Some Ways of Saving our Planet

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Some Ways of Saving our Planet
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Take Action at Home

The best place to start and make a difference is right in your own home. You can reduce the amount of materials you use and waste you produce, reuse products in new ways, recycle goods, and choose items and alternative methods to use less toxic chemicals.

Save energy

  • Energy Star logoUse the ENERGY STAR program (energystar.gov) to find energy efficient products for your home. The right choices can save families about 30% ($700 a year) while reducing our emissions of greenhouse gases. Whether you are looking to replace old appliances, remodel, or buy a new house, ENERGY STAR can help. ENERGY STAR is the government backed symbol for energy efficiency. The ENERGY STAR label makes it easy to know which products to buy without sacrificing features, style or comfort that today's consumers expect.
  • Turn off appliances and lights when you leave the room.
  • Use the microwave to cook small meals. (It uses less power than an oven.)
  • Purchase "Green Power" for your home's electricity. (Contact your power supplier to see where and if it is available.)
  • Have leaky air conditioning and refrigeration systems repaired.
  • Use a programmable thermostat to save on heating and cooling costs when you're not home.
  • Insulate your home, water heater and pipes.
  • Keep in mind that every trip adds to air pollution. Learn more at It All Adds Up to Cleaner Air(http://www.italladdsup.gov).
  • Replace incandescent light bulbs with ENERGY STAR qualified Compact Fluorescent Light bulbs (CFL). If every household in the U.S. replaced one light bulb with a CFL, it would prevent enough pollution to equal removing one million cars from the road. (energystar.gov/cfls)

Use less water

  • Look for the WaterSense label to identify water-efficient products and programs. The WaterSense label indicates that these products and programs meet water-efficiency and performance criteria. WaterSense labeled products will perform well, help save money, and encourage innovation in manufacturing. (http://www.epa.gov/watersense/index.htm)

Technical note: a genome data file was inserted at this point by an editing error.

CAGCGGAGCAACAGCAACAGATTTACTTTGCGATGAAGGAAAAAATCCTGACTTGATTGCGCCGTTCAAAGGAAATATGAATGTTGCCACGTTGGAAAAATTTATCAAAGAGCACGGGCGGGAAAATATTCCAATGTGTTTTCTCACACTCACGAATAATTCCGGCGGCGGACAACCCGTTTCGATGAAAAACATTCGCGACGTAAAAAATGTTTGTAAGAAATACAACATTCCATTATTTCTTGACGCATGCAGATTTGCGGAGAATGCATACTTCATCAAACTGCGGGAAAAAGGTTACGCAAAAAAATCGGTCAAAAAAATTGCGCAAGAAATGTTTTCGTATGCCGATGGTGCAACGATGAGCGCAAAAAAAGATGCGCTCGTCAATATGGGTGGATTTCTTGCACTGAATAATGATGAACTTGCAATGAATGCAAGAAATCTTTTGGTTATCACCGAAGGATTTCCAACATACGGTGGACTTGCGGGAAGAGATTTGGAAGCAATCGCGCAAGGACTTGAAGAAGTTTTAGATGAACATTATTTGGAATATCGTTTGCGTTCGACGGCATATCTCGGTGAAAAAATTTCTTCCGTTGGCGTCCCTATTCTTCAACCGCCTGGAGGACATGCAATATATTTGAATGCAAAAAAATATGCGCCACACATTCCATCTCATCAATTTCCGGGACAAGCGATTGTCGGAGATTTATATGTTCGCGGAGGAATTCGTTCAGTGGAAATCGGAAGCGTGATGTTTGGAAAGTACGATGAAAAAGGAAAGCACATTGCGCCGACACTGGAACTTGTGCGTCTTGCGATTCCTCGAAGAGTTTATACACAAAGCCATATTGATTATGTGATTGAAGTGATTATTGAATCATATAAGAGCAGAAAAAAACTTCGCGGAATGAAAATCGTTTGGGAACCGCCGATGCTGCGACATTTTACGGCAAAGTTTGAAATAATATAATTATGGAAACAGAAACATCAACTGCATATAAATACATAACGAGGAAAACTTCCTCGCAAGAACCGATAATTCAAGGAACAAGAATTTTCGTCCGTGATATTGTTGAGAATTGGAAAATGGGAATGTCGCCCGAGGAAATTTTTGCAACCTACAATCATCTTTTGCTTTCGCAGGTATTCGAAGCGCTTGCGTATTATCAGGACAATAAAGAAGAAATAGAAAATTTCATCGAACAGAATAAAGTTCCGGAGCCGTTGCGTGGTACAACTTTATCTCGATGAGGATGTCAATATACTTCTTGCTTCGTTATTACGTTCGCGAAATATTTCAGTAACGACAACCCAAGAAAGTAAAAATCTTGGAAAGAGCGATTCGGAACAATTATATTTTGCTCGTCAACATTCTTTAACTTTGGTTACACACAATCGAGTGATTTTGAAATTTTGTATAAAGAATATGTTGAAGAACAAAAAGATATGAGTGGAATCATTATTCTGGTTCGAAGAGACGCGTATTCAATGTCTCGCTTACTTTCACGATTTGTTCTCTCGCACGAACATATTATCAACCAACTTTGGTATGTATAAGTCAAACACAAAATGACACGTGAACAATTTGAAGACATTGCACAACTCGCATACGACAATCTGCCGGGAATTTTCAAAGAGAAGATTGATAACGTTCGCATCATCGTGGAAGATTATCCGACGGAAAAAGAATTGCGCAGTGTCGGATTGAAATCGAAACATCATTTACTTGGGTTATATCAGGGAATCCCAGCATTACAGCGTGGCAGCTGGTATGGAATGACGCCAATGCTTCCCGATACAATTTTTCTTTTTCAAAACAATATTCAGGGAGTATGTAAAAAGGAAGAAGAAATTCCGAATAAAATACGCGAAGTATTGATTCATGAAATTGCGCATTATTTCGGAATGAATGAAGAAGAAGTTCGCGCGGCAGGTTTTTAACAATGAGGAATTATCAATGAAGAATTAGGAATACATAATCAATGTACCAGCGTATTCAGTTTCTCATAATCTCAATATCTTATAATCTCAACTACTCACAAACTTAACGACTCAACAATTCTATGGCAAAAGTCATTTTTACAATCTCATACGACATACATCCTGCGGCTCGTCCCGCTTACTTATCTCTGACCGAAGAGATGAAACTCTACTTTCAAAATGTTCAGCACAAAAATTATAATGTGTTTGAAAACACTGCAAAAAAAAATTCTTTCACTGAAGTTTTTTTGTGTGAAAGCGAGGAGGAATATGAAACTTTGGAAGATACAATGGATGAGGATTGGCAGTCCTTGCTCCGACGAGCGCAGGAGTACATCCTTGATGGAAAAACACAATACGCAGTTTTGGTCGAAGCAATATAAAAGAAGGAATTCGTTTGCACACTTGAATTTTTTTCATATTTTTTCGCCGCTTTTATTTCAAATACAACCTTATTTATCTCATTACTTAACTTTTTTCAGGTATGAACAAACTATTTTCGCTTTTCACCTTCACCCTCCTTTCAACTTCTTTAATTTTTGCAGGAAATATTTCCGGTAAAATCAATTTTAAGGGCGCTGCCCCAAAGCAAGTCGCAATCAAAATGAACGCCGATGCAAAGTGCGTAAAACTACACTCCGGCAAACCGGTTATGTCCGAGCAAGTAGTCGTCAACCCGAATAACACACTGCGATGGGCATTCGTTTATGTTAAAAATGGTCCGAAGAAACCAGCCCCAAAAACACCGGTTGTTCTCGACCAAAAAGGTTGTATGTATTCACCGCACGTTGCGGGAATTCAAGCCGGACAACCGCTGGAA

• Don't let the water run while shaving or brushing teeth.
  • Take short showers instead of tub baths.
  • Keep drinking water in the refrigerator instead of letting the faucet run until the water is cool.
  • Scrape, rather than rinse, dishes before loading into the dishwasher; wash only full loads.
  • Wash only full loads of laundry or use the appropriate water level or load size selection on the washing machine.
  • Buy high-efficient plumbing fixtures & appliances.
  • Repair all leaks (a leaky toilet can waste 200 gallons a day).
  • Water the lawn or garden during the coolest part of the day (early morning is best).
  • Water plants differently according to what they need. Check with your local extension service or nurseries for advice.
  • Set sprinklers to water the lawn or garden only not the street or sidewalk.
  • Use soaker hoses or trickle irrigation systems for trees and shrubs.
  • Keep your yard healthy - dethatch, use mulch, etc.
  • Sweep outside instead of using a hose.
  • Learn how to plant trees, build a pond, compost, and more from the Department of Agriculture's Natural Resources Conservation Service (http://www.nrcs.usda.gov/feature/backyard).


Last Updated (Thursday, 23 April 2009 17:25)
 
 
 
 
 

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